The Kingdom of Scotland, Scotland, Caledonia is a medium sized constitutional monarchy comprising much of the northern half of the island of Britannia. It is bordered by Orkney to the North, Man to the West and Anglia to the South. The capital is Edinburgh and the population is around 3.2 million.
The Head of State is Queen Alexandria.
The official languages are Scots (which is mutually intelligible with North Saxon and Anglian) and Gaelic (which is more or less mutually intelligible with Irish Gaelic).
The currency is the Scottish Pund (SCP).
Long seen as a country separate to England to the south the Romans built a wall across Britannia to separate off Caledonia rather than attempt to conquer the restful Picts. The Pictish kingdoms would eventually be overthrown by the Scots moving from northern Eire but by that time much of Lowland Scotland had taken up English habits and the Germanic language.
Scotland appeared out of the dark ages reasonably unified but would spend much of the medieval period overshadowed and often utterly dominated by its neighbours. Magnus Barefoot of Hordaland would ensure the more Norse and Gaelic extremes of the land would stay out of the Scottish kings' control whilst successive Anglian kings intervened more directly turning it into a vassal. The Long Scottish War (1212-1290) pitted the 'flower' of Scotland against the invasions of Charles II, John I and Charles III, first succumbing to withering assaults then slowly finding ways to evade and defeat the Anglian forces.
A timely alliance with Wessex in 1287 would ensure its continued independence however did not keep peace at home and between 1316 and 1450 no less than four families attempted to subdue their rivals and build a lasting dynasty. While the kings, or rather potential kings, looked inwards it allowed Man and Hordaland to forge an ever tighter grip on their possessions and the attempts to break this hold, often in conjunction with Wessex's operations in Eire, were mostly failures.
The introduction of Lutheranism and then Calvinism also provoked another round of civil war as the nobles turned doctrinal issues into ways to pursue old feuds. This would eventually result in a Calvinist kingdom under the Rothesay family in 1676. Although it was not directly involved Scottish mercenaries made up a considerable number of the Kalmar armies during the Fifty Years War and various other European conflicts.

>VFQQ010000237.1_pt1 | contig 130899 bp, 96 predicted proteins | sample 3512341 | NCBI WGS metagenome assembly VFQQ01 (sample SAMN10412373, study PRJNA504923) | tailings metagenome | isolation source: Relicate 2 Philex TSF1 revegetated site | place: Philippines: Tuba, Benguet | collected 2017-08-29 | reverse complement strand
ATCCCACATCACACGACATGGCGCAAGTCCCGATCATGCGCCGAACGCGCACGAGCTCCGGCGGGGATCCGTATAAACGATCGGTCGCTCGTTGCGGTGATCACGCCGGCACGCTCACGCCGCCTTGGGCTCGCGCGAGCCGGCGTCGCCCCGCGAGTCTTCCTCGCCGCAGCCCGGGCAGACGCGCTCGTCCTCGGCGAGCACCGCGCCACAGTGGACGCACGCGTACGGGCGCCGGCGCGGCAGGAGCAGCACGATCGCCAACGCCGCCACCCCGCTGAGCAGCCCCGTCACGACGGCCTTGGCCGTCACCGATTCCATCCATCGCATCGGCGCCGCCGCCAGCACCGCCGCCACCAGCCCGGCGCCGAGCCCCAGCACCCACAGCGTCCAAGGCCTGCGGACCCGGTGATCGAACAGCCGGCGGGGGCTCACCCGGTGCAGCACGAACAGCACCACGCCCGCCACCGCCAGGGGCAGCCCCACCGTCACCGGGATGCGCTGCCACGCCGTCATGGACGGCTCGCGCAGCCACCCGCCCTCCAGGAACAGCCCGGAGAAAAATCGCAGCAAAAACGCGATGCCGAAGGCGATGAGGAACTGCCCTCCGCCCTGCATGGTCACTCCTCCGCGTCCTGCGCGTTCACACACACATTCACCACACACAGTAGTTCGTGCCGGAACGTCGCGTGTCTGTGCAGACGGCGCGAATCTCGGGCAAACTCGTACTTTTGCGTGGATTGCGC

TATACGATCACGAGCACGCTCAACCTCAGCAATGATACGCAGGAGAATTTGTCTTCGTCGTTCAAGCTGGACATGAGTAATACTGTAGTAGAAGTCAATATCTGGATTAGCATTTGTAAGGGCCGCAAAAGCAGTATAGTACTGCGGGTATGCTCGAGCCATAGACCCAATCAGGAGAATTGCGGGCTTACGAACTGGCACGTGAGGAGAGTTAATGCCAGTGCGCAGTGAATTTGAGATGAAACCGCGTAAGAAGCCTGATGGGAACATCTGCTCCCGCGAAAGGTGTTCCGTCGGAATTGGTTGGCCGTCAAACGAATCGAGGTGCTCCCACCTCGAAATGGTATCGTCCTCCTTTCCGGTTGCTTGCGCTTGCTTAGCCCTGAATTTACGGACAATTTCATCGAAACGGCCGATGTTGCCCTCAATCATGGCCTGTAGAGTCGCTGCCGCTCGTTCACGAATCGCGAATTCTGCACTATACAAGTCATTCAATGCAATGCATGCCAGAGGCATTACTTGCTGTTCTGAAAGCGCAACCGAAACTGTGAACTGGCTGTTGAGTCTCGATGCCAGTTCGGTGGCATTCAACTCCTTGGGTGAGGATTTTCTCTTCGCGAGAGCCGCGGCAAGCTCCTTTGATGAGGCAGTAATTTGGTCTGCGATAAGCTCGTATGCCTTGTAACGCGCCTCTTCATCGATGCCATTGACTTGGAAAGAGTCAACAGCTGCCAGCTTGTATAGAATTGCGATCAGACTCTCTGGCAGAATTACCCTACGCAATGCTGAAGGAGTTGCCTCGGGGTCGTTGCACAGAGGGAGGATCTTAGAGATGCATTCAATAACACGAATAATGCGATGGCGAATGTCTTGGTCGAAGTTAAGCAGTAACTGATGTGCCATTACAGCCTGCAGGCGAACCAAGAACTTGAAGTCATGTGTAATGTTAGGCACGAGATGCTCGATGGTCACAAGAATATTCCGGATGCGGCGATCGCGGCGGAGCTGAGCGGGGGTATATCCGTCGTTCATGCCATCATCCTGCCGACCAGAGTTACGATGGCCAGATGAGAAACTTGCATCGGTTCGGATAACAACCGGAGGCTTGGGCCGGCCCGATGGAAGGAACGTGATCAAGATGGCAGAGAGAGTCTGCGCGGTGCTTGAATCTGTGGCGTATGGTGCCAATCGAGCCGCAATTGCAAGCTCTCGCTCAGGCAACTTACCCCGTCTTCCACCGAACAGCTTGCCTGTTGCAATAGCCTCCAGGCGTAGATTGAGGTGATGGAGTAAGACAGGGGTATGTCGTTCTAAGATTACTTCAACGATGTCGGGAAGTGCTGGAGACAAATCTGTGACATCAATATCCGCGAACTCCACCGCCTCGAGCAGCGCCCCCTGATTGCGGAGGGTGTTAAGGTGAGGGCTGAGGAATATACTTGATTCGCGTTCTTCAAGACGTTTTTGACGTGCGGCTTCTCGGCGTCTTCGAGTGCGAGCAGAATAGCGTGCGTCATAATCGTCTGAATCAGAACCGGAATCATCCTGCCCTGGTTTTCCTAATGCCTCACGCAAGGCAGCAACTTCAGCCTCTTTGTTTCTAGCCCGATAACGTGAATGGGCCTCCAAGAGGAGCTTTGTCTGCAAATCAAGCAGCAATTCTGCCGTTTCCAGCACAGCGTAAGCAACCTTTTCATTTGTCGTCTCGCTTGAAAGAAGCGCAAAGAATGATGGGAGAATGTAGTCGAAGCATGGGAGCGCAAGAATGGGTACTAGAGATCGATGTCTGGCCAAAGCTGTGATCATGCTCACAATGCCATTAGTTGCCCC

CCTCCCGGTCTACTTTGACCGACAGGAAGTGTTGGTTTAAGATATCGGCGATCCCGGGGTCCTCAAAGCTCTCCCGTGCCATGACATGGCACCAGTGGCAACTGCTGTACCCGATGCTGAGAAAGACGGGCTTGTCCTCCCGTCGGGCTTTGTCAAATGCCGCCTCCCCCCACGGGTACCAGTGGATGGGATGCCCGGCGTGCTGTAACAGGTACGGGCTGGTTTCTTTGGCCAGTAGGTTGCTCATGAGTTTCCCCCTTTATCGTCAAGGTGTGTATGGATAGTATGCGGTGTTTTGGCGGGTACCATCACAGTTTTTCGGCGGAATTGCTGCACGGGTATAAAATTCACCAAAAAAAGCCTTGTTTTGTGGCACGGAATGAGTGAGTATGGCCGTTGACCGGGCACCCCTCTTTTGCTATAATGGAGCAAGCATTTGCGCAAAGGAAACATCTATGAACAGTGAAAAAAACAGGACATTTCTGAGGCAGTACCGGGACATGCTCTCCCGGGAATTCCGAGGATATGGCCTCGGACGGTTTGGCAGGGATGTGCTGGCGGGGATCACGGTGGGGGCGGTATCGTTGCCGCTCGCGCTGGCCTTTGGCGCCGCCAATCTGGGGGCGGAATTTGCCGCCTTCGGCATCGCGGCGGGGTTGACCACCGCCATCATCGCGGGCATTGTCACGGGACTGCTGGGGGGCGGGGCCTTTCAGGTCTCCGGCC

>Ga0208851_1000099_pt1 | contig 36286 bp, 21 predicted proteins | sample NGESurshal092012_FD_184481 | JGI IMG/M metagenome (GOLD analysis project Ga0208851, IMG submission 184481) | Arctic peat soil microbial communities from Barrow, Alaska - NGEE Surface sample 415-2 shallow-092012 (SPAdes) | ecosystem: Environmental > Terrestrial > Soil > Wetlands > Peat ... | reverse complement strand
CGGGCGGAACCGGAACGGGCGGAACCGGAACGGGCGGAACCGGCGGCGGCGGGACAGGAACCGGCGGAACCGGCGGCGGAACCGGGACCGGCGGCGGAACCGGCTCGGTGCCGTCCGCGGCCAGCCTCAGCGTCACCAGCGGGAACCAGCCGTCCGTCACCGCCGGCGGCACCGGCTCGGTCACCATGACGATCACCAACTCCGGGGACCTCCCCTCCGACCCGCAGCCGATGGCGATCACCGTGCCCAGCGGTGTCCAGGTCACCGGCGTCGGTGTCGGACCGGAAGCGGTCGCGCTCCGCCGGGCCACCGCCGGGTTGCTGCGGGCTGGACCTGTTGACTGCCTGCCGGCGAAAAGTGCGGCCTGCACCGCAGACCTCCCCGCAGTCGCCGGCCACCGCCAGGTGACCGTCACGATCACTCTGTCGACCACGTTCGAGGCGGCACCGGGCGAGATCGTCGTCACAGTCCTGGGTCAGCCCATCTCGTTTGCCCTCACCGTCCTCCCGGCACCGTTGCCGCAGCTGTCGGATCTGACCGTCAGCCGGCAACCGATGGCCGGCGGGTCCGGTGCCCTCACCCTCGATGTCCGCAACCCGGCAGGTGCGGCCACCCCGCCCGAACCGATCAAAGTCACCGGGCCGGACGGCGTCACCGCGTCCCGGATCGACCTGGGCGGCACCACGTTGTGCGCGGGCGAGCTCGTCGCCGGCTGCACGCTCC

The last true crisis of the monarchy occurred in the 1830s. Many landowners had come to realise that they could make far more money by removing their tenanted farmers and replacing them with herds of sheep. The 'Clearances' often instigated by absent landlords caused outrage in the cities as displaced farmers unable to make a living on the coasts migrated southwards. A minor clearance had occurred in the last years of the 18th century. The second came in the wake of the Iberian Revolution and to pacify the growing unrest, including a popular republican movement, the crown was forced to intervene. The tenant farmers were finally given rights under law essentially forbidding the landowners (including the crown itself) to continue the evictions. After this the constitutional nature of the kingdom lessened the power of the crown and nobility until it effectively has become little more than a figurehead.
These days Scotland is officially neutral along with the Irish nations as agreed in the Eire Neutrality Pact of 1921. This has been signed by most European nations as well as several others elsewhere. It retains a small professional army and a sizeable navy (including a Tyr-style battleship) however.
Scotland is governed by a single chambered Estates with elections held officially at three year intervals, however governments are usually formed by coalitions and rarely last for the full term.
The current Head of State is Queen Alexandria and her Prime Minister is James Geddes.